Peabody violinist showcased in Brahms concerto
Last night, Peabody Conservatory's relatively intimate Griswold Hall provided a showcase for violinist Netanel Draiblate, who tackled the noble Violin Concerto by Brahms with an orchestra of fellow students. Draiblate has generated a good deal of local attention while at Peabody, and he already has management, a key step in establishing a career.
It was fun hearing the Brahms played in such a compact space with a full orchestra -- imagine cranking up your home sound system to neighbors-calling-the-police levels, and you'll have an idea what the aural experience was like. It may not have been the best condition for the violinist to work in -- he seemed to be pushing his tone at times to be heard over the lively student orchestra -- but it was certainly easy to appreciate Draiblate's talent for passionate musical communication. There was an intensity in his phrasing from the start, a sense of digging into the most soulful elements of Brahms. His handling of the hefty virtuoso side of the score, especially in the cadenza, was not always effortless or spot-on, and the violinist occasionally strayed rhythmically. But this was, on balance, an admirable statement of talent and potential.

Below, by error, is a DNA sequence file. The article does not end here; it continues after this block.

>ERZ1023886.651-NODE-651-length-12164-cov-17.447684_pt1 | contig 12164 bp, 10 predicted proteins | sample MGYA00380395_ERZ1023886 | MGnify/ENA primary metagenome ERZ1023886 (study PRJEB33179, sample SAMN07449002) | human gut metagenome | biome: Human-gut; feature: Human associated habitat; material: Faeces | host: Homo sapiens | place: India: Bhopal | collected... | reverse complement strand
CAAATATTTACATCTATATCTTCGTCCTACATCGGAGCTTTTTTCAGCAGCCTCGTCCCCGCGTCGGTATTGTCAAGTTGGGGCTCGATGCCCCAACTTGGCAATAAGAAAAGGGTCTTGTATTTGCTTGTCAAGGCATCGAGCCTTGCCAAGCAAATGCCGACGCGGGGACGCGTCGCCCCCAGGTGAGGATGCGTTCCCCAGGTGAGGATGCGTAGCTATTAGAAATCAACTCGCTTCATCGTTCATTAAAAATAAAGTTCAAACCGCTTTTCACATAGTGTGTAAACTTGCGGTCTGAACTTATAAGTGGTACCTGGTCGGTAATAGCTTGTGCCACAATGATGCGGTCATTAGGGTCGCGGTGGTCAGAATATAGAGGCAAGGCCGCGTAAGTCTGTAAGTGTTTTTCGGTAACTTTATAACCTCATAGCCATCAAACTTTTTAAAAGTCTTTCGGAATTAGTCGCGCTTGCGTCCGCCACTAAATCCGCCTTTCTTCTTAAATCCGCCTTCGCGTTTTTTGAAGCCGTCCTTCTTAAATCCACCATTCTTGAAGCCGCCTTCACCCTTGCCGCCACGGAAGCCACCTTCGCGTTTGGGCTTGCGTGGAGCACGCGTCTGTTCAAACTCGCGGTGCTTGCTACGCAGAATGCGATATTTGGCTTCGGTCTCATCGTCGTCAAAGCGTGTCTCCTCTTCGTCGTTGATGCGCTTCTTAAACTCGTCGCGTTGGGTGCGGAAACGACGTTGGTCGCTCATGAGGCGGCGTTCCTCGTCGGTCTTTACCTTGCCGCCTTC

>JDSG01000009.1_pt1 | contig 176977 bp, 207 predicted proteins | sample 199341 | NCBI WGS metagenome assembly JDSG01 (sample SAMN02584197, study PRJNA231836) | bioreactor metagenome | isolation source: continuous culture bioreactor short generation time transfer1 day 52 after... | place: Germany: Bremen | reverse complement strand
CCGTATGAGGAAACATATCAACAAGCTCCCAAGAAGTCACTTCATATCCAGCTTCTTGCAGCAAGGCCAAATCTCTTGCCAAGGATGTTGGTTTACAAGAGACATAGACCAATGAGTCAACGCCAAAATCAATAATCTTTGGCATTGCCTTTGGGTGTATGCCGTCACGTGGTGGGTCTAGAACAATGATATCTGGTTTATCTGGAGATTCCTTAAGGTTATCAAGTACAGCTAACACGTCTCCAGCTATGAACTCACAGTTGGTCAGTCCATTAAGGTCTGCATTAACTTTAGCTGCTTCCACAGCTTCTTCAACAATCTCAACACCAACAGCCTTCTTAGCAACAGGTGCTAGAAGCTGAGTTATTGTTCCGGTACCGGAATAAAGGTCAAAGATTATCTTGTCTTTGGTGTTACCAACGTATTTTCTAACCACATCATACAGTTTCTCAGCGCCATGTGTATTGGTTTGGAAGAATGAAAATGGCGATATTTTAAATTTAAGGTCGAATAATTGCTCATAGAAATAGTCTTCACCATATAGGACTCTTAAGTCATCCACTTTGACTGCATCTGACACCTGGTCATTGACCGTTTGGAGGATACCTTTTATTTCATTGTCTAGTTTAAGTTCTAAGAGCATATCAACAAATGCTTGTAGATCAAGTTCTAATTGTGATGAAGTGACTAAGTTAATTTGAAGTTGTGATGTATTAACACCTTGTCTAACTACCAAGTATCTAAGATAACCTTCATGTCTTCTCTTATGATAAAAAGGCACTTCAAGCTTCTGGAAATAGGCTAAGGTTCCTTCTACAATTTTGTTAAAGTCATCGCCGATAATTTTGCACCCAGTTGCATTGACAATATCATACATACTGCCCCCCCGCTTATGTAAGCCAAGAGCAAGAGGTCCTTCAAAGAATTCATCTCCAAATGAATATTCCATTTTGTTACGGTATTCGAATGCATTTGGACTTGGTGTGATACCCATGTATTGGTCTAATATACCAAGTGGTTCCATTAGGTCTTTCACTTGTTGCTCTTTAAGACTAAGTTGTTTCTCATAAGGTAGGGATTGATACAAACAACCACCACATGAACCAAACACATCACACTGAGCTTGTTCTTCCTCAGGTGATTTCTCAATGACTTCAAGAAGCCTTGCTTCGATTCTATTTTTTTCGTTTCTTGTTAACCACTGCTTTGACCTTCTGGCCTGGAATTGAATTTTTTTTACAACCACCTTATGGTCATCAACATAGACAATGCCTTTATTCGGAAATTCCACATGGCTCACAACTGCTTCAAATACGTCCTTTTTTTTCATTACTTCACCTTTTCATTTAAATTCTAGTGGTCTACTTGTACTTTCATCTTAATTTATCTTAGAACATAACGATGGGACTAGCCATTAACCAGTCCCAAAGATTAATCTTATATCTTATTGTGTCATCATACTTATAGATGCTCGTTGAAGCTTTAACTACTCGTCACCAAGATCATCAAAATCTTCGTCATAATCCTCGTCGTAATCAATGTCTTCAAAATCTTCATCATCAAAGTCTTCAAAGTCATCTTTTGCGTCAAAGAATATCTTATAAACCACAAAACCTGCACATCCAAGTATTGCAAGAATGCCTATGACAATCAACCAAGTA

The same could be said for conductor Vladimir Kulenovic, who is completing his graduate studies at Peabody. He revealed more than a grasp of the notes, effectively shaping the orchestral side of the concerto. He also led a bold account of Beethoven's Egmont Overture to start the evening. The ensemble, put together for the occasion, encountered some rough patches, but got the job done with a lot of spirit and character.
PHOTO courtesy of netaneldraiblate.com